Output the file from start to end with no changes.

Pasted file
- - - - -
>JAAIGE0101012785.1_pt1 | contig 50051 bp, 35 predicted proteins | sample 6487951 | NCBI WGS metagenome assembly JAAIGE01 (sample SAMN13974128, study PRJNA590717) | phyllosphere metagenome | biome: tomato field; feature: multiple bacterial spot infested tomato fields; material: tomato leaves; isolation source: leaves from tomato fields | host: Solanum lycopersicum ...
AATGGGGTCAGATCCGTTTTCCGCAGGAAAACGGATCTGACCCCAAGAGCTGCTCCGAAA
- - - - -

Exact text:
>JAAIGE0101012785.1_pt1 | contig 50051 bp, 35 predicted proteins | sample 6487951 | NCBI WGS metagenome assembly JAAIGE01 (sample SAMN13974128, study PRJNA590717) | phyllosphere metagenome | biome: tomato field; feature: multiple bacterial spot infested tomato fields; material: tomato leaves; isolation source: leaves from tomato fields | host: Solanum lycopersicum ...
AATGGGGTCAGATCCGTTTTCCGCAGGAAAACGGATCTGACCCCAAGAGCTGCTCCGAAA